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Fish on! My fingers immediately jump to the task of mending line, reaching for the reel to gather up the slack as I pull up on the rod tip . . . and they grab nothing but air. This is the stuff of a fisherman’s nightmare, the one where a trophy trout is on the line but some bizarre equipment malfunction lets the big one get away. And even though I realize in passing that the rod has seemed almost nonexistently light this morning, it is not a nightmare — it’s the stuff of dreams: It’s 6:30 a.m., near the mouth of a small creek flowing into Priest Lake in Idaho, and I am fighting a 17″ native Westslope Cutthroat Trout with no reel — my line is simply tied to the tip of a rod so light it feels like a toy. Now this is fishing!
This is my first time catching a big fish on my new tenkara rod and it is a welcome challenge, even if my fingers still reflexively expect to mend line and use a reel. I’m using a Shimotsuke 3.6 tenkara rod that weighs in at only 3.1 ounces yet extends to 11’8″. And yes, I said it extends.
Tenkara rods are built on the same concept as the cheep extendible spinning rods you see at discount stores. Unlike those cheap rods, tenkara rods use space-age carbon fiber engineering to collapse down to just over 20″ for transport . . . but also extend into an incredibly long and responsive rod with surprising strength. A good tenkara rod blends willowy responsiveness in a slow action that allows you to cast a light fluorocarbon line that hardly ripples the water when it touches — if you even let it rest upon the surface of the water at all.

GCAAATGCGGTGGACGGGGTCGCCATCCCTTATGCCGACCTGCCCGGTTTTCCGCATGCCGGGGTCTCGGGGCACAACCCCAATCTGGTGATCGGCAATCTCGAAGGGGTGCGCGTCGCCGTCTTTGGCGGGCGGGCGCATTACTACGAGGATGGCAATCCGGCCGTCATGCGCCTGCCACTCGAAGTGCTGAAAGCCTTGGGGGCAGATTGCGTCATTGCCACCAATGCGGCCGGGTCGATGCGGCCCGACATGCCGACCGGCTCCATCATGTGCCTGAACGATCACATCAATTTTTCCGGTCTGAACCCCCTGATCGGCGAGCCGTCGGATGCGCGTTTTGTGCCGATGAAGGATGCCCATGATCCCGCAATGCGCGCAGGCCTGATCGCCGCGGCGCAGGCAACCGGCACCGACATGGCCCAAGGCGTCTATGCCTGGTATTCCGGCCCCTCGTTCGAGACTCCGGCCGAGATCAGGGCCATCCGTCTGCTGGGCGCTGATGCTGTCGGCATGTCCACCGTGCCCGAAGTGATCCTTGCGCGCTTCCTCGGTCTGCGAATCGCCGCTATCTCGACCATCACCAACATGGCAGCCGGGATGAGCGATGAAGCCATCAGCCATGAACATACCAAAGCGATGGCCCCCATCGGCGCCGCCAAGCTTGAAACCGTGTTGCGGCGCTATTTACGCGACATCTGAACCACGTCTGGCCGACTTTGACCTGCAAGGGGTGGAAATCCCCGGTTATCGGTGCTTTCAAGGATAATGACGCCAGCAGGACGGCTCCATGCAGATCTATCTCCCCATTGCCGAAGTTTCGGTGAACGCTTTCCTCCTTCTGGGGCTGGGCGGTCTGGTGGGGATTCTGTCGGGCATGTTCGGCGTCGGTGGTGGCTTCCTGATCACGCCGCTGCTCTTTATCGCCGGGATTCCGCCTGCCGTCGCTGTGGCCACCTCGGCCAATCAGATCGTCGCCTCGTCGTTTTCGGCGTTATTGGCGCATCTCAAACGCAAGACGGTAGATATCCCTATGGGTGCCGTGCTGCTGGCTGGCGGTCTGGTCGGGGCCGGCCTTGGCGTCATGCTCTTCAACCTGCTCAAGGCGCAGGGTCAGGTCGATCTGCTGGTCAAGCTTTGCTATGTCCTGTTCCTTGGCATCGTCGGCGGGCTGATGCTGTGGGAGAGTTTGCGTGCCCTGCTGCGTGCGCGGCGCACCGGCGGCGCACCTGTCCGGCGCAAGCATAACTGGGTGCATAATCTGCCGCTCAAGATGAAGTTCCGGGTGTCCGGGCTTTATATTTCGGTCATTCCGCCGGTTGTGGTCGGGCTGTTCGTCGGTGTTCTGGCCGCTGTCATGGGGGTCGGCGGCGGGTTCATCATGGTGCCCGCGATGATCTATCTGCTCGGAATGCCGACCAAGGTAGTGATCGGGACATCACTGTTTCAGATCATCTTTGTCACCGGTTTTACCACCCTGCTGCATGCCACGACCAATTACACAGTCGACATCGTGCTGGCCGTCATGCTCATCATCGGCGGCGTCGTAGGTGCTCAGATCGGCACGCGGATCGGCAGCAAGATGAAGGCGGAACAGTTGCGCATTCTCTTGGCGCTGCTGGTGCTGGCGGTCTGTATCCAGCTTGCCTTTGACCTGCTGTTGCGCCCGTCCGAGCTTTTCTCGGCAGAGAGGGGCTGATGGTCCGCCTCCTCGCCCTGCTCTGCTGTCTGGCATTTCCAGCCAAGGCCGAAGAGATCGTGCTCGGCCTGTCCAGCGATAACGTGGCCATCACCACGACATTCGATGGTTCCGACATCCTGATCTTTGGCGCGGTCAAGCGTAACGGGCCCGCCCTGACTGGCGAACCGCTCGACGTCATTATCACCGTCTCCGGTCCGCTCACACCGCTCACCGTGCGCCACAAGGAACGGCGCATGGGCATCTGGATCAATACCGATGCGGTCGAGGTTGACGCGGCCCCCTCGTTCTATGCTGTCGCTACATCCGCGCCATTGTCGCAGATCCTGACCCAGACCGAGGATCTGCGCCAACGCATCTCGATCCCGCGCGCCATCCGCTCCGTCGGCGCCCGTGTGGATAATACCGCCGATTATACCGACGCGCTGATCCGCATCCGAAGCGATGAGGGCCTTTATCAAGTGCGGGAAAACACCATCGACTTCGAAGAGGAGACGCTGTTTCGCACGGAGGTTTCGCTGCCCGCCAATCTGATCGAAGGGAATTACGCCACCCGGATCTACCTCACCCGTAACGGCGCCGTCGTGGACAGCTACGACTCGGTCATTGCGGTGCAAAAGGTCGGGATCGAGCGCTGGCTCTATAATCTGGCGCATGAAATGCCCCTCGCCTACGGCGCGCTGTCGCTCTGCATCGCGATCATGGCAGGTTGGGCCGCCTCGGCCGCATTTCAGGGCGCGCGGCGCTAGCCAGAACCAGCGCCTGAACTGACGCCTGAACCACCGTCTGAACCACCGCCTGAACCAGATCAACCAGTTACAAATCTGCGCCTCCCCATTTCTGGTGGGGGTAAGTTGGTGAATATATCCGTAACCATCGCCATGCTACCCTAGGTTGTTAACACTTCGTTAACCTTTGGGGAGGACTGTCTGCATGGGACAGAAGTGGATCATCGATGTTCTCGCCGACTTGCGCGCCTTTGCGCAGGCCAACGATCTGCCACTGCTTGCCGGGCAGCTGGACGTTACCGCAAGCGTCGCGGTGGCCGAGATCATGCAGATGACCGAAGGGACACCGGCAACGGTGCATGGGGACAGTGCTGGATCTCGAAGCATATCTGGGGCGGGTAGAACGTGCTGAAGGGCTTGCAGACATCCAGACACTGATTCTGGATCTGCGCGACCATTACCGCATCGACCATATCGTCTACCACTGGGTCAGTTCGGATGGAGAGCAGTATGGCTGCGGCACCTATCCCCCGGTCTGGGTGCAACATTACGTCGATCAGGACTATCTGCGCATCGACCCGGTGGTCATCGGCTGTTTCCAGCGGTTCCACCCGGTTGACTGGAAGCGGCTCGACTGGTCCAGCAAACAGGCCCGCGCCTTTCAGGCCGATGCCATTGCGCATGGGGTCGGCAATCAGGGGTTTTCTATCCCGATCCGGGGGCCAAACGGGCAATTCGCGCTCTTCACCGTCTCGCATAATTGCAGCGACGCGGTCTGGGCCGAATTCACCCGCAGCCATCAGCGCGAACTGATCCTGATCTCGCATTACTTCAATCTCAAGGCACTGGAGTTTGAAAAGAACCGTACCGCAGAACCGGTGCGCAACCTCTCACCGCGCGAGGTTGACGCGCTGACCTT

Tenkara Rods and Natural Drifting
The casting line rarely touches the water on most of my casts this morning. The length of the tenkara rod allows me to hold the majority of the line off the water even when casting to the center of a large eddy, which my son and I simply call, “The Hole,” by the time our weeklong vacation is done. With a 5X or 6X tippet I can keep a drag free presentation for almost two rotations around this eddy, long enough to take in the scenery and the sapsucker that keeps darting over the water to eat insects. With a regular (and stiffer) 9′ fly rod, this same sort of presentation is possible, just much harder to manage without scaring the fish — but there’s more to fishing with a tenkara rod than nearly 12′ of length.
Once in awhile I give the rod a slight jerk. This translates through the willowy rod tip as a short, languid, and apparently irresistible movement of the soft reverse hackles on my tenkara-style fly. This often draws an immediate strike, so I watch intently for the silver flash of a fish turning back to the depths of the pool. When it happens I lift the rod to set the hook and the fight is on.